Here, as in the parable in Luke 18:1-8, Jesus emphasizes the idea of “keeping on” asking; continuing to ask, persevering in prayer.

I believe Jesus spoke truths like this at varying parts of his life to provide “faith spurs,”or faith encouragements for us along the journey.

Find Faith Spurs
I am weary. Sometimes I feel weighed down by everything that is happening, even though I see good in these things. Maybe you are feeling the heaviness of life right now. Look for the “faith spurs” that Jesus provided in the Word. Read them, pray them, and allow the words of Jesus and the Spirit to quicken your spirit. Then share them with your fellow travelers.

Grace Ticket

A grace ticket is: a ticket to stand firm; a ticket of help in time of need, a ticket to overcome; a ticket to endure, and at times it is a ticket of deliverance.

A grace ticket is when God “extends himself forward” on our behalf. This extending of God forward towards us is not something we deserve or earn.

The height of God’s extension of blessing to us is in the sacrifice of his Son, Jesus.  Grace is founded in God. Grace reaches its pinnacle in the redemptive act of Jesus. Grace is an ever present facet of the essence of God. God extends his grace to us, over us and around us as we walk with him. God’s grace does not end at cross, it continually flows.

  • “Therefore, since we have a great high priest who has passed through the heavens, Jesus the Son of God, let us hold firmly to what we profess. For we do not have a high priest who is unable to sympathize with our weaknesses, but we have one who was tempted in every way that we are, yet was without sin. Let us then approach the throne of grace with confidence, so that we may receive mercy and find grace to help us in our time of need.” Hebrews 4:14-16

Moses’ Grace Ticket
Moses received grace in time of need! When receiving his ministry from God in Exodus 3:1- 4:17, Moses is seeing himself as “not enough.” Moses believed he was incapable, and was sure of his eminent failure before he even began.

God, our encouraging and faithful Father, came alongside Moses and gave him a grace ticket, so to speak. God was frustrated with Moses (Ex. 4:13-16), but gave him a grace ticket, in that God did not condemn, ridicule, belittle, or withdraw from Moses. Instead God supplied what Moses needed. God gave Moses credentials that were the signs of God’s support. God revealed his name to Moses for the people to believe. God provided Aaron as a partner, an assistant for Moses. Finally God said he himself would go with Moses. (Exodus 3:12)

There have been and are times I feel not smart enough; not skilled enough; not talented enough; not reputable or respected enough; not a member of the right group; not faithful enough and so on. When I think this way, I pray God will help me remember the story of Moses and the truth that God encourages me and gives me grace in time of need.

Hannah’s Grace Ticket
We read about Hannah in 1 Samuel 1. We see a woman sorely troubled, embroiled in a conflict with a woman with whom she shares a husband and a life. Hannah is “bullied and harassed” by this woman who feels superior to Hannah (I Samuel 1: 6-7,8-16).

Hannah felt judged and taunted because she did not have a child by her beloved husband, while the other woman did. Hannah sought her value in having a child and thought her worth to her husband and her standing with him was dependent upon that. Her adversary believed that her own worth was in having children, so she used her status to harass and humiliate Hannah. No a picture of sisterly love but it is the reality Hannah knew.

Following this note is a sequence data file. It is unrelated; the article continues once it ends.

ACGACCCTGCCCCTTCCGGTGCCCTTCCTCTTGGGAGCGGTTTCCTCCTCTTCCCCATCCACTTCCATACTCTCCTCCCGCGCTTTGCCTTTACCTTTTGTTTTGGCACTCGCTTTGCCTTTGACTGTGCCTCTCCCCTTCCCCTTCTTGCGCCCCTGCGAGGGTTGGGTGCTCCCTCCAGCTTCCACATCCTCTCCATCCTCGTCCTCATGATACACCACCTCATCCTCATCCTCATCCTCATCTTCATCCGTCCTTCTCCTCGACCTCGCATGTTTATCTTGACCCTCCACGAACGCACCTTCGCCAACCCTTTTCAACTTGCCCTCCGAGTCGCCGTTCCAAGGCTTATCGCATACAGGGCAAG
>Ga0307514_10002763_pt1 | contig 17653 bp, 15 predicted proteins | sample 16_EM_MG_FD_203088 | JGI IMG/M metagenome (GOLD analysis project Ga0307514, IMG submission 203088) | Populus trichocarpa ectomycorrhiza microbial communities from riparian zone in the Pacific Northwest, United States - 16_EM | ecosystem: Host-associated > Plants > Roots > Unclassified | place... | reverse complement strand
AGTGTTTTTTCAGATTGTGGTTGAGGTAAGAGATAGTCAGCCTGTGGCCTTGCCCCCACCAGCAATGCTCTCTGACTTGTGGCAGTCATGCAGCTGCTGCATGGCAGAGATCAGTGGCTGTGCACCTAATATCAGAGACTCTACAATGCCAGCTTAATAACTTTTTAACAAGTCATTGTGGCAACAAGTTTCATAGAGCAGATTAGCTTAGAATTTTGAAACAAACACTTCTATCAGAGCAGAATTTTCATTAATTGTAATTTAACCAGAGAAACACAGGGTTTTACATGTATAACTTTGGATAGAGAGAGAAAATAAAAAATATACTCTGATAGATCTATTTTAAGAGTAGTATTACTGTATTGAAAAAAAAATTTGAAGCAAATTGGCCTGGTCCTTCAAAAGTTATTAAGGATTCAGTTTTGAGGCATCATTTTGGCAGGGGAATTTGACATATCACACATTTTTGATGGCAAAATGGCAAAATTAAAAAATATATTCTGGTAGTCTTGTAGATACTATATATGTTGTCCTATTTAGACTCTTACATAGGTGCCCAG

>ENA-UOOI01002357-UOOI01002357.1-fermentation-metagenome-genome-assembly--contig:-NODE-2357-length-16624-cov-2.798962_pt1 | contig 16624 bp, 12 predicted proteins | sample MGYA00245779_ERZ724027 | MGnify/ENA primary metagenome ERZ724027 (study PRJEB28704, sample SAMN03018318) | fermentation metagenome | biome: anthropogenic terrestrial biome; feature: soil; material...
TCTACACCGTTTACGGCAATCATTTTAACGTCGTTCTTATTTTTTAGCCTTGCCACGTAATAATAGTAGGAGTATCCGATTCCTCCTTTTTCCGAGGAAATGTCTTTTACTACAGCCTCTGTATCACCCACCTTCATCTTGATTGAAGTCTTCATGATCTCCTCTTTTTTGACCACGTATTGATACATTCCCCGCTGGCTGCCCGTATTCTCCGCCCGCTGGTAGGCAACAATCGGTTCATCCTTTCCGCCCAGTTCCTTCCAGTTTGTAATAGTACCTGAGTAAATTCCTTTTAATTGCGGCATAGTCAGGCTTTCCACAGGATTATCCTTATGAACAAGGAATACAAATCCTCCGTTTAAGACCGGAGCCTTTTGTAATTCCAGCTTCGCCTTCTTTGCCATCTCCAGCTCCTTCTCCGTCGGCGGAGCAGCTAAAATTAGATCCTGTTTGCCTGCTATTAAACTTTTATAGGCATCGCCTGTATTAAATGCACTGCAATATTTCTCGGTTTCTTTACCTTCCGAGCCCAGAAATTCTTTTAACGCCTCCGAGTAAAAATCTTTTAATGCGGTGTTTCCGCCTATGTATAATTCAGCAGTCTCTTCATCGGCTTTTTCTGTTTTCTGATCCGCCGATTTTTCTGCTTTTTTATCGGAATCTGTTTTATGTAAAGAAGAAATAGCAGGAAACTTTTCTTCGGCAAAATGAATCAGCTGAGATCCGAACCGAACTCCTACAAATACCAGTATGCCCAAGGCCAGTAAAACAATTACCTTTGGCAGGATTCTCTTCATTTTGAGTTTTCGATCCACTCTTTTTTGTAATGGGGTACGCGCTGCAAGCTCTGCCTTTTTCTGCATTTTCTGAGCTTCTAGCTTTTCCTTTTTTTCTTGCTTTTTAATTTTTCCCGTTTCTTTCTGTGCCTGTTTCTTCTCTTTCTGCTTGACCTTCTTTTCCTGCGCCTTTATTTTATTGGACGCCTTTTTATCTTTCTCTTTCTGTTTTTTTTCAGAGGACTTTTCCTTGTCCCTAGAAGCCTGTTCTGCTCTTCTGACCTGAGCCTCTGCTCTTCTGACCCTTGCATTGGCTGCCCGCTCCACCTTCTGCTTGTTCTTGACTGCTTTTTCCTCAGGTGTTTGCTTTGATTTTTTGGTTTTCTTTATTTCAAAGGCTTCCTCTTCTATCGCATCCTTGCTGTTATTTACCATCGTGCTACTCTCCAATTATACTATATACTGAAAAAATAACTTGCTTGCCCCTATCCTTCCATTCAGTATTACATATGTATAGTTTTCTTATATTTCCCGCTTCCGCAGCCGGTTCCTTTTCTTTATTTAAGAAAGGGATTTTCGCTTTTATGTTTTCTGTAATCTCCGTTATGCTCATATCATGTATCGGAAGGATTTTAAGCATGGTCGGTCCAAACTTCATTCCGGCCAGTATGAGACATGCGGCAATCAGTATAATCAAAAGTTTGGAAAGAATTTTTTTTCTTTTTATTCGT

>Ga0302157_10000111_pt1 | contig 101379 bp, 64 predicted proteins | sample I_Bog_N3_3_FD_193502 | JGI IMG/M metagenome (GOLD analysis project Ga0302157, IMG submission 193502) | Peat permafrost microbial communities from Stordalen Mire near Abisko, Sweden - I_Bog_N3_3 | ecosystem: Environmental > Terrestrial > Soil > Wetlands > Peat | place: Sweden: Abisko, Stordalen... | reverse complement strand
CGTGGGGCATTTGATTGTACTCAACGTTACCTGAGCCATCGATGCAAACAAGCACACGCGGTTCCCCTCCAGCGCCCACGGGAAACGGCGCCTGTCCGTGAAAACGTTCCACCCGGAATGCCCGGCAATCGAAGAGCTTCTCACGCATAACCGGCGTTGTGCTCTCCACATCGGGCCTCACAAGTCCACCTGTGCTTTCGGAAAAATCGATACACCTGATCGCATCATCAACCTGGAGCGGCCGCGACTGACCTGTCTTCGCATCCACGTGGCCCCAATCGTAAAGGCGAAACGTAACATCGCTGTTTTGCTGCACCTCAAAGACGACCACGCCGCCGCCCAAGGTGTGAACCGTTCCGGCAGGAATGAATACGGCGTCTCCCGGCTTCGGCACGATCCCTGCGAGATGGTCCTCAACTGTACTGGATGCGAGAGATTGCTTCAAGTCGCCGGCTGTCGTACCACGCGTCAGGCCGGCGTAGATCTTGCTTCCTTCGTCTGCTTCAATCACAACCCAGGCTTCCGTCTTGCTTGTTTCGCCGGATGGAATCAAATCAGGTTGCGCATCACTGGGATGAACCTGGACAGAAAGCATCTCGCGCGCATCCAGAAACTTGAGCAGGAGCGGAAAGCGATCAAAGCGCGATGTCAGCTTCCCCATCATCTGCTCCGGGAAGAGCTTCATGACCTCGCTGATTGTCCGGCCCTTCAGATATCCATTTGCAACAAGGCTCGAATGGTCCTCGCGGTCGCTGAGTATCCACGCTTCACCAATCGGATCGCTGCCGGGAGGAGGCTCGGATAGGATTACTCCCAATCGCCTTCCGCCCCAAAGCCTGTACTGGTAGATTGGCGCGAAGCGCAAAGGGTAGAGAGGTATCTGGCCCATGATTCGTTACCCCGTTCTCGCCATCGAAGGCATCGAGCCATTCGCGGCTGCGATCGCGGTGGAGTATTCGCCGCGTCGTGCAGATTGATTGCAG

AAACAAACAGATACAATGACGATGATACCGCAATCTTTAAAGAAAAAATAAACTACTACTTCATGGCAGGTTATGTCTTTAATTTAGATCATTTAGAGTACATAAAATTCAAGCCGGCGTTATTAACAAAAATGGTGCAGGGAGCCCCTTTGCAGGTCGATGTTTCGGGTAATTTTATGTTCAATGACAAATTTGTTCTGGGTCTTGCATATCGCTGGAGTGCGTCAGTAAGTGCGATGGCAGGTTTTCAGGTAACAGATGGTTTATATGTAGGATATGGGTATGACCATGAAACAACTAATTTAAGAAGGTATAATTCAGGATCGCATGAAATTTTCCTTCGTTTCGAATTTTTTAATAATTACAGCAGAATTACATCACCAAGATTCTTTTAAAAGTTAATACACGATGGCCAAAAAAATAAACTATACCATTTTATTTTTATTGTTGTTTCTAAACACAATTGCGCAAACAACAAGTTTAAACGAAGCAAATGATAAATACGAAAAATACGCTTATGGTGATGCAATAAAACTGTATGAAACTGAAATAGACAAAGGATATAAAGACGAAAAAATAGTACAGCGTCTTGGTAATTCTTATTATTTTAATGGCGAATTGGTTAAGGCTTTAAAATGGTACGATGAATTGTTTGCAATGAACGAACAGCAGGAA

In the course of the story we see Hannah turns to God in faith, crying out for help. God’s response is to encourage her, to come alongside Hannah. God showed Hannah that he knew and understood how she felt. God gave Hannah a grace ticket.

God could have said: “I am enough, you don’t need a child.” God could have ridiculed or chided Hannah telling her she is looking for her value in the wrong thing. He could have told her to “buck up” and move forward in her situation. But he did not!

A Ticket Backed by Compassion
God understood Hannah’s need, her desire. He understood how frustrating and hurtful the situation was. Amidst all the sufferings in the world, God stopped and came alongside Hannah and encouraged Hannah. God’s grace ticket for Hannah was her son Samuel.

Have you ever felt bullied; harassed; intimidated; pushed out by someone who seemingly is more powerful, more reputable, somehow more accepted than you? Maybe you feel this on your job; within your extended family; within your community, school or church. Or, perhaps you are in a sense “bullied” by a task or event occurring in your life that you feel incapable of doing or getting through.

God’s heart is to encourage, to extend himself to us, to walk alongside of us and to give us the grace we need as he did with Hannah. Also, God uses our pain and his grace to work his purposes. In this case, Hannah’s son, Samuel, who was given by God to her, was  used by God to lead and strengthen his people.

Paul’s Grace Ticket
Paul, the apostle, is one of the most prominent disciples in the New Testament. He is highly qualified in handling the Word of God. Paul had a powerful ministry to the Gentiles and he was a diligent shepherd to the first century church.

Yet, Paul struggled to overcome something that was painful, frustrating and discouraging to him. We do not know what that was, though many scholars speculate about it.

We do know, it was painful to Paul, so much so that he beseeched God to remove it. God chose not to remove it, but God did give Paul a “grace ticket” to help him through it. That grace ticket was God’s grace.